The success of the Internet economy depends largely on how parties establish trust in their transactions. Building on the premise that the major role of Internet intermediaries is to ensure efficient and safe transactions between buyers and sellers, this study tested how buyer’s feedback scores on sellers accumulated from previous transactions affect the final bidding prices in the electronic auction market. The feedback system is a trust building mechanism by which the auctioneer tries to alleviate the perceived risk related to a transaction. Those with good feedback files are regarded as trustworthy individuals as they have developed a good reputation (McKnight et al., 1998). People perceive less risk in a transaction with people maintaining a high reputation. A good reputation, like a good brand name, will lead to a less perceived risk. Potential buyers bidding for a product from a seller who lacks previous transaction records or who has received negative feedback would perceive more risk in the transaction. Consequently, their bidding price will be lower as the buyers trade off the risk with price. H1: Higher negative feedback scores of sellers in the Internet auction market will lead to a lower bidding price on the Internet auction. When the outcomes associated with the transaction are perceived to be less risky, people are generally less sensitive to the trustworthiness of transactions. When the perceived risk is inherently very low, the function of the trust building mechanism becomes less important. On the other hand, market participants tend to be more sensitive to the trustworthiness when the perceived inherent risk is higher. Similarly, in their study of employees’ trust on authority, Brockner et al. (1997) found that employees’ trust plays a more important role when they perceived the outcomes related to authorities' decisions to be relatively unfavorable. Therefore, the second hypothesis of our study is derived. H2: The impact of negative feedback scores on the final bidding prices will be stronger for products perceived to be inherently riskier. eBay was selected and the auction prices of computer monitors and printers were compared with their respective market prices. A total of 431 relevant observations, 260 printers and 171 monitors, were collected and analyzed. Two different types of regression models, hedonic regression model and price difference model, were used to investigate the effect of negative feedback on the bidding prices. Hedonic regression is a regression analysis that uses all available quality characteristics as independent variables to explain the dependent variable—price, in most cases (Ioannidis and Silver, 1997). An advantage of hedonic regression is that it enables the examination of the effect of each feature on the dependent variable. The rationale of using the regression method is that trust, measured by negative feedback scores, can be another feature of products that explains the price. Instead of using the auction prices as the dependent variables, the percentage of price differences between market prices and final auction prices were used in the second model. In the second model, the focus is on the effect of negative feedback scores on the auction prices excluding other product features. The results show that the final auction price is dependent on the number of negative feedback scores. However, the total number of evaluations of sellers does not contribute to trust. Since we expected that buyers would trade off the number of negative feedback scores with the total number of evaluations, we included the percentage of the negative feedback scores in our regression analysis, and found that it is not significant. It suggests that the number of negative feedback scores is a more important indicator of trustworthiness of sellers than the percentage of negative feedback scores. Our results also show that potential buyers are more sensitive to negative feedback scores when they are considering buying less reliable products: the effect of negative feedback scores becomes marginal when buyers are bidding for new products, but becomes significant for used and refurbished products. The findings from this study are important as we move to more cyberspace-based transactions. First, the result tells us that feedback scores from buyers in the Internet auction market can be, like brand of products, an important factor in determining prices. Second, our results show that the effect of buyers’ feedback varies depending on the product’s inherent risk. This implies that the trust building mechanisms (feedback system) for different types of products may have to be designed differently. For example, the feedback systems for mass-production goods and customized goods may need to be designed differently to be more effective. Third, the non-linear relationship between the percentage of negative feedback and trust shown in our study also suggests a modification in keeping and managing the current feedback system. It seems that the number of negative feedback scores is more salient information to buyers than the percentage. Intermediaries who are responsible for providing objective and accurate information about sellers to buyers may need to delete some number of negative feedback scores when a seller reaches a certain level (either after a certain period or after a certain number of consecutive positive feedback scores).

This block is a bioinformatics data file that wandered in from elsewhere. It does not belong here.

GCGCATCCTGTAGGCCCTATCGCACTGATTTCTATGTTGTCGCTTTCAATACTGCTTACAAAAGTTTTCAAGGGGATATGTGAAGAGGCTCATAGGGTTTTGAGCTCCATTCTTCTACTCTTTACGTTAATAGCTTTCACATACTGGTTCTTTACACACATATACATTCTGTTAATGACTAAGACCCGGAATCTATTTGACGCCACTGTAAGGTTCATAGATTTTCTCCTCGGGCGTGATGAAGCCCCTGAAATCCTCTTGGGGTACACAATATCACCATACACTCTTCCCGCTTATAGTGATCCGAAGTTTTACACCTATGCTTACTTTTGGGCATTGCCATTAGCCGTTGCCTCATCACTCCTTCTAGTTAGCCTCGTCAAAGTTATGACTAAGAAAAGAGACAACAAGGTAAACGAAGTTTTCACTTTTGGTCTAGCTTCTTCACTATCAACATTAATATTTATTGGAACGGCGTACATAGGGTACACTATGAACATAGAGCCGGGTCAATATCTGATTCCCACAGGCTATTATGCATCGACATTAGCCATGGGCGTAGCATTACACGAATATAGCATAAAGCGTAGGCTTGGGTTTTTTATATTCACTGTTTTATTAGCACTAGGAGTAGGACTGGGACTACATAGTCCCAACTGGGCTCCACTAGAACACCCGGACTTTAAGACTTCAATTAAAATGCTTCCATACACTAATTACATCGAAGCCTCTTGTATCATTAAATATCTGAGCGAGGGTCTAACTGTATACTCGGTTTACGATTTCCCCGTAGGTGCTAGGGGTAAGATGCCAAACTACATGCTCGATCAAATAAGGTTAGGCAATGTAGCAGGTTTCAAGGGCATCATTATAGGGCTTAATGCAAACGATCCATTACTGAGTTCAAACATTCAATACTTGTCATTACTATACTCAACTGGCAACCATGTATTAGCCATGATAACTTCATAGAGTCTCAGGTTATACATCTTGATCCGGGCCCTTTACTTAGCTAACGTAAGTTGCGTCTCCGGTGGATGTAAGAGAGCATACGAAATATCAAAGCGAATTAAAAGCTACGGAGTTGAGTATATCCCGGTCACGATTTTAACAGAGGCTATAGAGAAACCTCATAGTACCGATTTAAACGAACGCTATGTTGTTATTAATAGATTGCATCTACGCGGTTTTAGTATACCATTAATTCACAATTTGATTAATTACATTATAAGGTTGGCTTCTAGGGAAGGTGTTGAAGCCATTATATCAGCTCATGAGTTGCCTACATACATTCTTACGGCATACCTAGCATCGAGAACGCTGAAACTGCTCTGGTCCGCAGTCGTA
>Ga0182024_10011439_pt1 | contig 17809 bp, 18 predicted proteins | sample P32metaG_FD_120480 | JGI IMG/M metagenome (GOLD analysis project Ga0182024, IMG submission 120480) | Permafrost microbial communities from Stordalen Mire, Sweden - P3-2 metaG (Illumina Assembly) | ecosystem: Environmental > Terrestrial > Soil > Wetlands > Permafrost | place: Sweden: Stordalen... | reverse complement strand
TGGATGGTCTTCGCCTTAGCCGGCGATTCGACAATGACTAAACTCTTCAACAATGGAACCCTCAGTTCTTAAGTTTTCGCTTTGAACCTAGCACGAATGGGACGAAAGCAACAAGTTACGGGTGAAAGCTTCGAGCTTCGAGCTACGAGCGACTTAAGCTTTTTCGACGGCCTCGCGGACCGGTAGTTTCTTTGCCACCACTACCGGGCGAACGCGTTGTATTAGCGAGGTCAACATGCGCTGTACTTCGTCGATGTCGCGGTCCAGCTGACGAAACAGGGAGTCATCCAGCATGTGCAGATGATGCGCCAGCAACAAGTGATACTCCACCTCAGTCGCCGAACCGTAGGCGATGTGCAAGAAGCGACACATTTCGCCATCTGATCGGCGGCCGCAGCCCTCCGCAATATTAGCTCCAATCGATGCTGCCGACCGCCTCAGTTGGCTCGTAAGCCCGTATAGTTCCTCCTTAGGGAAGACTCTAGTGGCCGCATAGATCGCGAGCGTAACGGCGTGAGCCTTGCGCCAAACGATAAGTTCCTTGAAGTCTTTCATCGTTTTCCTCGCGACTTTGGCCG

Original languageEnglish
Pages286-287
Number of pages2
Publication statusPublished - 2000
Event21st International Conference on Information Systems, ICIS 2000 - Brisbane, Australia
Duration: 2000 Dec 102000 Dec 13

Conference

Conference21st International Conference on Information Systems, ICIS 2000
Country/TerritoryAustralia
CityBrisbane
Period00/12/1000/12/13

Bibliographical note

Publisher Copyright:
© 2000, Association for Information Systems. All rights reserved.

All Science Journal Classification (ASJC) codes

  • Computer Networks and Communications
  • Computer Science Applications
  • Information Systems